PIPELINES: PennEast officially cancels a controversial pipeline that would have shipped natural gas from northeastern Pennsylvania to central New Jersey, days after announcing it dropped a plan to seize land from unsupportive property owners. (WHYY)

UTILITIES:
The director of a southeast Connecticut municipal utility is suspended without pay for a month over multiple allegations he has emotionally abused staff members. (CT Examiner)
New York’s attorney general reaches a $6 million settlement with National Grid over consistently inaccurate energy consumption filings that cost Long Island Power Authority millions of dollars. (Patch)
PPL Corp. is one regulatory approval away from purchasing National Grid’s Rhode Island utility, Narragansett Electric. (Pennsylvania Business Report)

COAL: In Pennsylvania, a cryptocurrency miner uses a coal plant to power nearly 2,000 computers and intends to buy two more coal plants to expand operations. (NBC News)

WASTE-TO-ENERGY: The nation’s largest incineration facility, located in Pennsylvania, needs both a key permit and its contract renewed, leading nearby residents to try to force local officials to implement pollution controls. (WHYY)

GAS:
Two Democratic Pennsylvania candidates seeking to flip an outgoing Republican U.S. senator’s seat won’t back a total ban on fracking. (E&E News)
Numerous organizations want Pennsylvania’s Environmental Quality Board to require oil and gas drillers to pay the full bond amount upfront that would later be used to plug their abandoned wells. (Keystone State News Connection)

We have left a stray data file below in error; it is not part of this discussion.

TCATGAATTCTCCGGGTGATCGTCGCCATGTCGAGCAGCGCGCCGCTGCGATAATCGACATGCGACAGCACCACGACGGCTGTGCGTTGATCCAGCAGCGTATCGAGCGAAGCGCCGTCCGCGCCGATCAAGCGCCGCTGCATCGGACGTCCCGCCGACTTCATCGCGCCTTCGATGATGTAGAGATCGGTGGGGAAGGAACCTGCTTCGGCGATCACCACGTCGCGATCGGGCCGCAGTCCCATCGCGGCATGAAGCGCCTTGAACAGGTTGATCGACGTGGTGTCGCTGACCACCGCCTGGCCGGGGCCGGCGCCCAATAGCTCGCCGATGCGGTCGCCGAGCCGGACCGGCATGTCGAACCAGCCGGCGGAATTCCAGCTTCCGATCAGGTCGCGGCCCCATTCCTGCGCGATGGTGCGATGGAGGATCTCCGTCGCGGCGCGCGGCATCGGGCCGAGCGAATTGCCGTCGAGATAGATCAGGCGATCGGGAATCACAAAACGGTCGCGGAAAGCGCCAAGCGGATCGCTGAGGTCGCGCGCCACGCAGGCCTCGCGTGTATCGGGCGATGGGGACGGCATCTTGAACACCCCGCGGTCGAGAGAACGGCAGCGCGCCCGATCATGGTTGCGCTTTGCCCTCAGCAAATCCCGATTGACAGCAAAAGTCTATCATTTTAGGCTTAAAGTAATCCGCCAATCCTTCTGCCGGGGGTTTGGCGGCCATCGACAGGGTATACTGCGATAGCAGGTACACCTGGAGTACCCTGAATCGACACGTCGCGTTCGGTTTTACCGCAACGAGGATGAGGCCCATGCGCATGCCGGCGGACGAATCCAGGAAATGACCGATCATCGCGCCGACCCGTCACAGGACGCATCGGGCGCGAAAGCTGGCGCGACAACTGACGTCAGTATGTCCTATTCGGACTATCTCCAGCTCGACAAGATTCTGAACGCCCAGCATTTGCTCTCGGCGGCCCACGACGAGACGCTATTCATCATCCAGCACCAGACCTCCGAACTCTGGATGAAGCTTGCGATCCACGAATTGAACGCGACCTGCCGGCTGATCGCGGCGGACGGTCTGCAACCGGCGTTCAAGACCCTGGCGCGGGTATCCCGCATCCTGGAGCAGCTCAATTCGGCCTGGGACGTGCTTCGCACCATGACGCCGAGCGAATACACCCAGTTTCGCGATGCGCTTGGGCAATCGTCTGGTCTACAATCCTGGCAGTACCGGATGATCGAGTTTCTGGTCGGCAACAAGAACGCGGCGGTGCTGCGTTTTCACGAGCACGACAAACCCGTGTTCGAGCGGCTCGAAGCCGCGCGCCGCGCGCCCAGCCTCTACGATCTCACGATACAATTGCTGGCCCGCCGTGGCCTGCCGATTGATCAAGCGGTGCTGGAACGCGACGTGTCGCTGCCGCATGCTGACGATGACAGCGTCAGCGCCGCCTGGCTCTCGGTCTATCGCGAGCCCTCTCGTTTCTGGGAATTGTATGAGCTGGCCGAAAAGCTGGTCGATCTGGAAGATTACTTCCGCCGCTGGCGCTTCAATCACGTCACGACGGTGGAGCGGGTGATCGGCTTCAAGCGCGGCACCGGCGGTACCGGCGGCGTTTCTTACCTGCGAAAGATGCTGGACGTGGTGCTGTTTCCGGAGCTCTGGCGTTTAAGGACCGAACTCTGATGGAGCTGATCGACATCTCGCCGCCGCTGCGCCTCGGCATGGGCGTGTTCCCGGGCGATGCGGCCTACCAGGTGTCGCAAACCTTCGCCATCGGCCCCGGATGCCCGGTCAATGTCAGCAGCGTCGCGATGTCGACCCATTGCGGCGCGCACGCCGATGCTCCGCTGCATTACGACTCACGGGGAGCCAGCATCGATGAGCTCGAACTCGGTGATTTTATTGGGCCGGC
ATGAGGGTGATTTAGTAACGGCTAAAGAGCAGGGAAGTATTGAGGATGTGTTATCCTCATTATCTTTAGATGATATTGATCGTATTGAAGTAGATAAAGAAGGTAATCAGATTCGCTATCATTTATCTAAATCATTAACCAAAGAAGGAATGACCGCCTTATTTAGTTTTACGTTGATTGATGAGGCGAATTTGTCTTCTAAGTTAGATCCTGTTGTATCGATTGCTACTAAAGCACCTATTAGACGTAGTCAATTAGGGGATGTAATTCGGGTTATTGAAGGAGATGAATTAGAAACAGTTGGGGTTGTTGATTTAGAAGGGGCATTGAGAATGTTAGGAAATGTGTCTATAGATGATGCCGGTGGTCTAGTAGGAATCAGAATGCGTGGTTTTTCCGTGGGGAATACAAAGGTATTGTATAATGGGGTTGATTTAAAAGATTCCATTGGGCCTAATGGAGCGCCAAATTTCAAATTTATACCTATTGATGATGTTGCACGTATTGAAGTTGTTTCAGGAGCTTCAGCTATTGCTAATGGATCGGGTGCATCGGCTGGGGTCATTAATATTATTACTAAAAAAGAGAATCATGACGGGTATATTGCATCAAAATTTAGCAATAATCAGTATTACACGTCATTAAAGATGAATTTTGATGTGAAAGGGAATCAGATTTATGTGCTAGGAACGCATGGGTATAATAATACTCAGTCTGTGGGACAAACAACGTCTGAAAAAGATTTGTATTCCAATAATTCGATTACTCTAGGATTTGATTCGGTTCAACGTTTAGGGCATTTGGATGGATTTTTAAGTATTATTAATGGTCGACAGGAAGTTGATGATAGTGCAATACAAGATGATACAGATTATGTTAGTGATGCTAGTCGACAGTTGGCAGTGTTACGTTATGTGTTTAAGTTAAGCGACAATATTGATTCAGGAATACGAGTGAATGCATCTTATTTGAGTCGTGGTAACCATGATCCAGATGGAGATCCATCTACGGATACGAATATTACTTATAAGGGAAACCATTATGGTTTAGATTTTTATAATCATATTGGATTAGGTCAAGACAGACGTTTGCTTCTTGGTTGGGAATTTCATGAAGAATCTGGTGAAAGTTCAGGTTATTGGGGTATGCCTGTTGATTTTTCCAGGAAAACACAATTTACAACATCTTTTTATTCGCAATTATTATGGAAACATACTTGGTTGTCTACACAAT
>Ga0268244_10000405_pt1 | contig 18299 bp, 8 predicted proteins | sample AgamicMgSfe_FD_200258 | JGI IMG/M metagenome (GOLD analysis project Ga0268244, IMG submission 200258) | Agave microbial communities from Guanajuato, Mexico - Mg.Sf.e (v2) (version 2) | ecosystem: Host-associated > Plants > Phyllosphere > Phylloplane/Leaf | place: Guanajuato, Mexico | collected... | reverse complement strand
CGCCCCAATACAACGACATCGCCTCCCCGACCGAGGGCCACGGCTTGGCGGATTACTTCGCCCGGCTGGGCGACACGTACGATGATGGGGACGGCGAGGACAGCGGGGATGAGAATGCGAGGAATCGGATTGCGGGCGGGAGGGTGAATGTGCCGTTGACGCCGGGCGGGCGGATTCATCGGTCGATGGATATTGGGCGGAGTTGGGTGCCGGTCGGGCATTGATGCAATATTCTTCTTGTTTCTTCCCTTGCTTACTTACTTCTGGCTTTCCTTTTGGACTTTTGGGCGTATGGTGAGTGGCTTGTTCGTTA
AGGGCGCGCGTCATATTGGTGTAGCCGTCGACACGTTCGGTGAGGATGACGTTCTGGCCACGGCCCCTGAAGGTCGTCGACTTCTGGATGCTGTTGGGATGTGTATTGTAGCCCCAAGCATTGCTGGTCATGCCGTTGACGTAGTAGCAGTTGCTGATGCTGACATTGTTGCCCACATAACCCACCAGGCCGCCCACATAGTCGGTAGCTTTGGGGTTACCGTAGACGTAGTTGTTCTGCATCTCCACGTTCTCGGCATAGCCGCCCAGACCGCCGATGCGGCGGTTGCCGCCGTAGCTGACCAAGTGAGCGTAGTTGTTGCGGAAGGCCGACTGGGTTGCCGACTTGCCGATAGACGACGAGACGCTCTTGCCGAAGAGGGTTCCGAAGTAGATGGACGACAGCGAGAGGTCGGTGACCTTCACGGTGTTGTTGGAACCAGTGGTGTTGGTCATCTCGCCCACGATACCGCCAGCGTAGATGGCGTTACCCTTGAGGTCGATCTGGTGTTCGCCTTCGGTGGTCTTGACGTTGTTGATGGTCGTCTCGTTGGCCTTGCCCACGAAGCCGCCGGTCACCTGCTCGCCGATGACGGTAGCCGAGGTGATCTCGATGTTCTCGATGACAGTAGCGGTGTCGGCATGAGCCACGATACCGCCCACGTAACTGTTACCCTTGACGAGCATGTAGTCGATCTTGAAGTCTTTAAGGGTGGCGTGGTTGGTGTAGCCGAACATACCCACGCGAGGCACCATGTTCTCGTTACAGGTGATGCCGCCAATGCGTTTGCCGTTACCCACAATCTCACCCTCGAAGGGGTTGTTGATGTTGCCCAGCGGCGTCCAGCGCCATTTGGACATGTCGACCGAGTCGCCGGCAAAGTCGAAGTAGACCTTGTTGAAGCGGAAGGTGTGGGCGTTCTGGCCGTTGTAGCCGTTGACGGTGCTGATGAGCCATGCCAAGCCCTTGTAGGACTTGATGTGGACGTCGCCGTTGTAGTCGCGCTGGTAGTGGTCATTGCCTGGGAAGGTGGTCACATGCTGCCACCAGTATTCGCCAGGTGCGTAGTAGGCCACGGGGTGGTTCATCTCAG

CLEAN ENERGY: New York City considers what is needed to turn the Rikers Island jail, slated to close by 2027, into a renewable energy hub with solar panels, wind turbines and battery storage. (Yale Climate Connections)

TRANSPORTATION:
In Connecticut, Republicans opposed to the Transportation & Climate Initiative seek to advertise the measure as a gas tax to gain enough public support to block it. (Hartford Courant)
Volkswagen AG will build a fast electric vehicle charging station in New Hampshire by 2024 and pay a $1.15 million fine to the state over emissions software update issues. (Reuters)
Quincy, Massachusetts, plans to use nearly half a million dollars to replace five police vehicles with hybrids, in addition to energy efficiency upgrades at local schools. (Patriot Ledger)
Nearly three dozen Maine government entities have added electric vehicles to their fleets after taking advantage of an Efficiency Maine rebate program. (news release)

CARBON SEQUESTRATION: A relatively small number of Maine forest owners participate in carbon offset programs and can make millions conserving their trees, but many aren’t taking part until they better understand the concept. (Portland Press-Herald)

FINANCE: Some University of Maine students want the school to completely divest from its fossil fuel assets. (Sun Journal)

SOLAR:
A central Maine city board approves an almost 5 MW solar array to be sited on land previously used for agriculture. (Sun Journal)
A Long Island town considers a new solar farm moratorium roughly a year after first considering such a measure. (Riverhead Local)

GRID: A contractor hired by Vermont utilities uses helicopters to inspect power lines in two northern towns. (Waterbury Roundabout)